As this latest twist in the constitutional storm-de-merde has sunk in, it has become more and more difficult to understand what Eastman thought he was doing with our Verdict piece. He could have said that our argument implied that tossing out enough Biden electoral votes would allow Trump to win in the Electoral College, full stop. That would have been accurate, at least in that we would agree that a legitimate process that resulted in some electoral slates being non-appointed could change the result.
But Eastman somehow thought it wise or fun to imagine that we would freak out if any of that were to happen (which we would, but not for the reasons that he imagines), asserting that Democrats would then be completely hypocritical and stupid by insisting that Tribe's "prior position" was wrong and that the Twelfth Amendment required that the president be selected by the House.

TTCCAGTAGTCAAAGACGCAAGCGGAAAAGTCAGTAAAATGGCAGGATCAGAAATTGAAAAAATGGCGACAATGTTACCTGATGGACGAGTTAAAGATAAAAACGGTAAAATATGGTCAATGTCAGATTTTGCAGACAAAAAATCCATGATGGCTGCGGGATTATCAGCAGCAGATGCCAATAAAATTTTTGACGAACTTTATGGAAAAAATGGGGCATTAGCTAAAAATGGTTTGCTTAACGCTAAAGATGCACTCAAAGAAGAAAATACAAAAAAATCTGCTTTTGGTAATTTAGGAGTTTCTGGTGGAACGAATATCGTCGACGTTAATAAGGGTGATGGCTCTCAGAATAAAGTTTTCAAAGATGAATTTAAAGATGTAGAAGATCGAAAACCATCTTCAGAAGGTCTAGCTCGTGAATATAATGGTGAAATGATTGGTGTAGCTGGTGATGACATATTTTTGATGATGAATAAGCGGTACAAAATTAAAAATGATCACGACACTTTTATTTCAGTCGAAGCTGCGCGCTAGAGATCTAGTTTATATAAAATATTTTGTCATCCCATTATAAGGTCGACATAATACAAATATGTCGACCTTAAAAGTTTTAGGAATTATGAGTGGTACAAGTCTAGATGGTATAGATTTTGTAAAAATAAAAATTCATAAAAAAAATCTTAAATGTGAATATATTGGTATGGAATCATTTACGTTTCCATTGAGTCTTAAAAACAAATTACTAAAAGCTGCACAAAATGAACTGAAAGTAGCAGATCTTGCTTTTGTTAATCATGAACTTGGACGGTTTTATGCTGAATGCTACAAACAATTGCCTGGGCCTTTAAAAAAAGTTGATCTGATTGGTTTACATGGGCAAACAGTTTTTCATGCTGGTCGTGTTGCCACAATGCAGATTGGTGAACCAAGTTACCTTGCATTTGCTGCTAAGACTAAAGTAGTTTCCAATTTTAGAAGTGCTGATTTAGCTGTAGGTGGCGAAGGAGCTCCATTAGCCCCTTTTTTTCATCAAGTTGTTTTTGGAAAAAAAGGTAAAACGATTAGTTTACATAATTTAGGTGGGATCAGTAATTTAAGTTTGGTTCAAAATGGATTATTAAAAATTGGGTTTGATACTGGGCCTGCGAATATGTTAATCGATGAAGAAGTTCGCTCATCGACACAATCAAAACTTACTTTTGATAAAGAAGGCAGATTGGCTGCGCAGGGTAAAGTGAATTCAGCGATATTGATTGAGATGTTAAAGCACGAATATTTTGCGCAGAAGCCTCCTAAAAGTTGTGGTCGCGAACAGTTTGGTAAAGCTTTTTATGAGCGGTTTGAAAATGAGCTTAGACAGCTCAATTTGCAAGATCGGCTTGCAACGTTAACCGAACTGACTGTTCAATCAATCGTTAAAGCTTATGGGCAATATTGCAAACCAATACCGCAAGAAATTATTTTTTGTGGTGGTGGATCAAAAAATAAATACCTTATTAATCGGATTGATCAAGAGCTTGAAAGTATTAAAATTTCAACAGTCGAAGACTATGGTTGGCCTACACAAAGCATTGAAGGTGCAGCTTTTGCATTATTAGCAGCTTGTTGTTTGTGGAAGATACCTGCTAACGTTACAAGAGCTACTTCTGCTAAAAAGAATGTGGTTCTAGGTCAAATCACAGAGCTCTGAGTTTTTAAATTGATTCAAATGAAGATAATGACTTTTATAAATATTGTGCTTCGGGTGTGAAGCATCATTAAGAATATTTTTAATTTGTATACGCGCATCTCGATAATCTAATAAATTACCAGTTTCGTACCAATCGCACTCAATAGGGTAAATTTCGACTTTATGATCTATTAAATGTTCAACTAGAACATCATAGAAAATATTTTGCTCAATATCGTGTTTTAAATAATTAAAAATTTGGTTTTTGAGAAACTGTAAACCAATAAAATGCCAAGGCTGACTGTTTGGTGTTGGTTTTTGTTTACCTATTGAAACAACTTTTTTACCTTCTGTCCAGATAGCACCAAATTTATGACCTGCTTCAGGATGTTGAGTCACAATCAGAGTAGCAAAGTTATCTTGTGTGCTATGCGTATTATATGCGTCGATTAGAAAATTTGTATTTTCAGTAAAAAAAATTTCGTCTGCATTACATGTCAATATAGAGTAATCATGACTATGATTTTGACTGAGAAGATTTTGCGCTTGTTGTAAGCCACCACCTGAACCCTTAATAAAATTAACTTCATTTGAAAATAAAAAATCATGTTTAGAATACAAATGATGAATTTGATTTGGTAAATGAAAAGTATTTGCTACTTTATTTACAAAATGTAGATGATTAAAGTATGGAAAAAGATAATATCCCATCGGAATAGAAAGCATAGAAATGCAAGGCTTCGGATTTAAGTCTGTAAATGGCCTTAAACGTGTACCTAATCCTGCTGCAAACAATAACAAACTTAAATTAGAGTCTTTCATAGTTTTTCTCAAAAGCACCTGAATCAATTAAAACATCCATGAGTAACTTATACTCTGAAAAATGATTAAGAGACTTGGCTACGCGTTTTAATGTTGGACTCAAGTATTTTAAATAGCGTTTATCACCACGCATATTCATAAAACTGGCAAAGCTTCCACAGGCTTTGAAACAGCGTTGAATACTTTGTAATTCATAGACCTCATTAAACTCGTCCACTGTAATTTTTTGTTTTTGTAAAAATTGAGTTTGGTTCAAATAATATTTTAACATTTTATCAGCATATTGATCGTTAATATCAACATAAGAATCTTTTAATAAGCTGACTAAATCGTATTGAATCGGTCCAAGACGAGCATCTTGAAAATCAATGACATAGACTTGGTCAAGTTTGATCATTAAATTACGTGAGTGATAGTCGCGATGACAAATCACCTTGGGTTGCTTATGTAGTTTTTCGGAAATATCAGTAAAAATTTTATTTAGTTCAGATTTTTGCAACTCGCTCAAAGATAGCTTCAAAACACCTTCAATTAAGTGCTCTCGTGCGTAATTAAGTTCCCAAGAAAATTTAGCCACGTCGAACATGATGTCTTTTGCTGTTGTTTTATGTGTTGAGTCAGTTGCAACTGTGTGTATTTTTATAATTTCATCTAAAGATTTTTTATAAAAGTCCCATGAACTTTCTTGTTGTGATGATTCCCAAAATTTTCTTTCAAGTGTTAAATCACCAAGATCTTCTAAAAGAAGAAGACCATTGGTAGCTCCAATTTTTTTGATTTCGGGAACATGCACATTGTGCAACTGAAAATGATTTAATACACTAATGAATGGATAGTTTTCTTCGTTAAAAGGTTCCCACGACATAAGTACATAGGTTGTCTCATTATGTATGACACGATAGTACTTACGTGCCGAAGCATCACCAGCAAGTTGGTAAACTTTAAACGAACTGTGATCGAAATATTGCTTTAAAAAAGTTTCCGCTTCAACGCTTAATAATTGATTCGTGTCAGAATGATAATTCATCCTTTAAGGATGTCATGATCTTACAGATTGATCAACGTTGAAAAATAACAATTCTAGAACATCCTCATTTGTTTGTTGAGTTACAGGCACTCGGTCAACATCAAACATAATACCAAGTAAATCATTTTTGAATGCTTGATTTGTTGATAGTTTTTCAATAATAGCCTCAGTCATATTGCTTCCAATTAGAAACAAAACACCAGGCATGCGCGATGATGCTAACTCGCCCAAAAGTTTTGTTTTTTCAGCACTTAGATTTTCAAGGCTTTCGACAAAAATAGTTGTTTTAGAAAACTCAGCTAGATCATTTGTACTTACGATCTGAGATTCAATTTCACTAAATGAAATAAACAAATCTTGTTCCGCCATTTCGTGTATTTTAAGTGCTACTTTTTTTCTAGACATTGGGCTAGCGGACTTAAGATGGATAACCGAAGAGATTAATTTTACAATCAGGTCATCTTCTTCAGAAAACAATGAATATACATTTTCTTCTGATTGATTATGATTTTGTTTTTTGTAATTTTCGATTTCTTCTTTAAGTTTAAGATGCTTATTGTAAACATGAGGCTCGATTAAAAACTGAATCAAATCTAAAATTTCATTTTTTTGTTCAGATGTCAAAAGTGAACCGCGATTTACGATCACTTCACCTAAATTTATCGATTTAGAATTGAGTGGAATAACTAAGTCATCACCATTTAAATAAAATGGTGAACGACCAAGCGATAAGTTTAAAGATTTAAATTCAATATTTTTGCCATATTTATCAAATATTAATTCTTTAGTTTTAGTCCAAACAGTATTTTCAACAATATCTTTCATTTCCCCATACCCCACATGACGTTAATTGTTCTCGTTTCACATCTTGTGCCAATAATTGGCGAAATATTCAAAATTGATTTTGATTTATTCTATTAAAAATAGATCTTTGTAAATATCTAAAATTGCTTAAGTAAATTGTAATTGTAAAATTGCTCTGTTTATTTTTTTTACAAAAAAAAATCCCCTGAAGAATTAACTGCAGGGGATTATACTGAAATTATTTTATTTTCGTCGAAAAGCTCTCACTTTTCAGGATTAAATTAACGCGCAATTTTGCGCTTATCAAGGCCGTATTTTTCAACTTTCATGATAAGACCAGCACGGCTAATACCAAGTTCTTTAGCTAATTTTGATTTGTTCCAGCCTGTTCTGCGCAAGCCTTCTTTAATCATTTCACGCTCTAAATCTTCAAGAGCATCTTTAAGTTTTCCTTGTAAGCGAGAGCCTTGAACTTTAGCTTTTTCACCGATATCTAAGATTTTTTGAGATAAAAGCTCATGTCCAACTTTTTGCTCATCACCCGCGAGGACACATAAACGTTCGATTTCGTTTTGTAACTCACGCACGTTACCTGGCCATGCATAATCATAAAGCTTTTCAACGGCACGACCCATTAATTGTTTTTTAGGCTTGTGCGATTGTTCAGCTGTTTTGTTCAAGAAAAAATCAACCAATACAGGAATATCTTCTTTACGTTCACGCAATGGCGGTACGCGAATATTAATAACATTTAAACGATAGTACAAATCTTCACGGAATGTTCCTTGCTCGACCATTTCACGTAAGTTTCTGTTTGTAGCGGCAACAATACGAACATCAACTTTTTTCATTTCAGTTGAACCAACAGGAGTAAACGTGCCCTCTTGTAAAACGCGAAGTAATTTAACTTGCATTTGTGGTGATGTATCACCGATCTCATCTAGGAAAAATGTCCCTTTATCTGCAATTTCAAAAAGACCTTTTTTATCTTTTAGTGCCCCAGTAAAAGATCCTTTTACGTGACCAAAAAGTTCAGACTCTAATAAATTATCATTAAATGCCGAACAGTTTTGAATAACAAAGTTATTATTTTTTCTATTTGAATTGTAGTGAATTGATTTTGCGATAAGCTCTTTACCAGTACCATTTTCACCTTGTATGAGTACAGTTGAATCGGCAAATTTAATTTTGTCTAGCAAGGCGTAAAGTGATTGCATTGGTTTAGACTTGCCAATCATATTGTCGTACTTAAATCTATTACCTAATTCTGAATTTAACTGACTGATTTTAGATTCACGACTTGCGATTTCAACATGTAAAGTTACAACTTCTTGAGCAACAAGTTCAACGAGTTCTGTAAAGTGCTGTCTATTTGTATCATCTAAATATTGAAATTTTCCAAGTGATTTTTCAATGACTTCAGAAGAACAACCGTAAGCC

Tribe's prior position, however, would have continued to be his position, because it was correct. And even if Larry (or Mike, or I, or congressional Democrats) were purely cynical or instrumental, it would make no sense to insist on a constitutional process that would result in Trump's selection. But because Eastman actually is hypocritical, stupid, cynical, and instrumental, he apparently thinks that other people are all of those things, too.
So Eastman is a hack, but there was an endless supply of hackery in the Trump years, including most of what former AG William Barr did up until the very end. The question, then, is why Eastman's hack work-product did not carry the day, as so much else had done before then. Why were Trump and Eastman unable to prevail on Pence?